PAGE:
To appear in International Journal of Epidemiology.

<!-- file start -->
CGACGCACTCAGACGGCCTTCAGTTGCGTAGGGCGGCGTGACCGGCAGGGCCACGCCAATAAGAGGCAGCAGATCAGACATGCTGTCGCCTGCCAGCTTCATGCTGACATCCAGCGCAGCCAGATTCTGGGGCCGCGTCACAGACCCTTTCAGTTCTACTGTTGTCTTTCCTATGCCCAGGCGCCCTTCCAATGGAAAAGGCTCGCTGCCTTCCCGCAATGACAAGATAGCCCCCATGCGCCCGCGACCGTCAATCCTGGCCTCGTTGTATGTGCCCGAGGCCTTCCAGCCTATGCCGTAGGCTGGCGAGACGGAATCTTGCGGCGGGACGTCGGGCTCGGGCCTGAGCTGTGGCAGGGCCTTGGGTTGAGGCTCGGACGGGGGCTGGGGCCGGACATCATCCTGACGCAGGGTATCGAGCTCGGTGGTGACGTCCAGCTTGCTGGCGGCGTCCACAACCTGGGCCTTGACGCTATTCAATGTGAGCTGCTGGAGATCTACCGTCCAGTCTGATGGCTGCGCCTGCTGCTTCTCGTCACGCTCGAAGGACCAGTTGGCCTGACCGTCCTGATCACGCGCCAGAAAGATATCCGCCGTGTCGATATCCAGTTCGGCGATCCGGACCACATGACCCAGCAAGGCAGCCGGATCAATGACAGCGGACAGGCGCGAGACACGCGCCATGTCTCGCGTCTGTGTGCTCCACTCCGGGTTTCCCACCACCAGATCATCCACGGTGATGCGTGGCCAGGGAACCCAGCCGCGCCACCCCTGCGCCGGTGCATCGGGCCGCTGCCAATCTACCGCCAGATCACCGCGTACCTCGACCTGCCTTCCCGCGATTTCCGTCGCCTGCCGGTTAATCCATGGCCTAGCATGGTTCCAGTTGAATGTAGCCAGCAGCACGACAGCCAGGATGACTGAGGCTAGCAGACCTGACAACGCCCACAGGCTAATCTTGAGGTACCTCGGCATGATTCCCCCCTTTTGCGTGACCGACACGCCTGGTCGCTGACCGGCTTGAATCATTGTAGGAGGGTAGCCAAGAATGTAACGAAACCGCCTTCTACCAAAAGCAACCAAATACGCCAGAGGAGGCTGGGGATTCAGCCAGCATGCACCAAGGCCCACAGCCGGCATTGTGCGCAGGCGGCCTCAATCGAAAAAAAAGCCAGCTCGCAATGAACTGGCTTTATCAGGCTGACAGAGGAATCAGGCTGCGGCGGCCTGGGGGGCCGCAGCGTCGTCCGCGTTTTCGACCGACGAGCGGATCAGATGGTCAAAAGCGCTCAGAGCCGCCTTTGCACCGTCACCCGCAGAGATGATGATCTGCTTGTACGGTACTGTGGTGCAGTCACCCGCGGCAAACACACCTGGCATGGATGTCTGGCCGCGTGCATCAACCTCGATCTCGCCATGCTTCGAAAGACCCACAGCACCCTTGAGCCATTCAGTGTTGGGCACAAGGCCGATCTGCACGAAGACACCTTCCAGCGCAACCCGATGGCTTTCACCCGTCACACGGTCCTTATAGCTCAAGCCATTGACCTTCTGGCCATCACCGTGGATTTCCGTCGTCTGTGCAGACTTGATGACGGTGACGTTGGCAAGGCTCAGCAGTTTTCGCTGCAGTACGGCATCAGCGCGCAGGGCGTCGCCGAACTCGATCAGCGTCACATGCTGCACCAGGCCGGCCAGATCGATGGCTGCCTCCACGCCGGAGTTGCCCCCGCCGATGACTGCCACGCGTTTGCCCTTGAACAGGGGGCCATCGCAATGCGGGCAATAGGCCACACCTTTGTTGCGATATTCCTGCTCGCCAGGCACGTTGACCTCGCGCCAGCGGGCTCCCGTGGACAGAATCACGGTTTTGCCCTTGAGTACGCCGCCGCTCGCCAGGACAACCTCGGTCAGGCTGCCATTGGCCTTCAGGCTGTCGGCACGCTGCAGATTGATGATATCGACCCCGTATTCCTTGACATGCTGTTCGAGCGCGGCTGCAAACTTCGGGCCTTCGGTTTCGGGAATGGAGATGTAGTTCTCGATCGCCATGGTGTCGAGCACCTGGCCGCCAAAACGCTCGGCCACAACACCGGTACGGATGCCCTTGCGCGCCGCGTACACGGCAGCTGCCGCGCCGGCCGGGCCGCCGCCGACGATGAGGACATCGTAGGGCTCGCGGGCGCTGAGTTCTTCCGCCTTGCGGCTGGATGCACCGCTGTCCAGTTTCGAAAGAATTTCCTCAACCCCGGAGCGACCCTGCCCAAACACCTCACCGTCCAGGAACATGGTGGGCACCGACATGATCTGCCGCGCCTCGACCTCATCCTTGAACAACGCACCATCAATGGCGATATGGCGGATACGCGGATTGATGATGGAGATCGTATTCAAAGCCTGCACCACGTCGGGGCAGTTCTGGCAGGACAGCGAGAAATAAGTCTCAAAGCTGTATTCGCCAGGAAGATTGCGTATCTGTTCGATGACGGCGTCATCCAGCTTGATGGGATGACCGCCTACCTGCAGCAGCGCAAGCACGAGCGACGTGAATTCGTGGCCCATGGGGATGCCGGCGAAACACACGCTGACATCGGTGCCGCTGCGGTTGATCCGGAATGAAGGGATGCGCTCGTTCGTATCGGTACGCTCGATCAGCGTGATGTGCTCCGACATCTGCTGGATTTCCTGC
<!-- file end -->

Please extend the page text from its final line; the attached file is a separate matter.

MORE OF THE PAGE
In the context of genome-wide association studies we critique a number of methods that have been suggested for flagging associations for further investigation. The p-value is by far the most commonly used measure, but requires careful calibration when the a priori probability of an association is small, and discards information by not considering the power associated with each test. The q-value is a frequentist method by which the false discovery rate (FDR) may be controlled. We advocate the use of the Bayes factor as a summary of the information in the data with respect to the comparison of the null and alternative hypotheses, and describe a recently-proposed approach to the calculation of the Bayes factor that is easily implemented. The combination of data across studies is straightforward using the Bayes factor approach, as are power calculations. The Bayes factor and the q-value provide complementary information and when used in addition to the p-value may be used to reduce the number of reported findings that are subsequently not reproduced.



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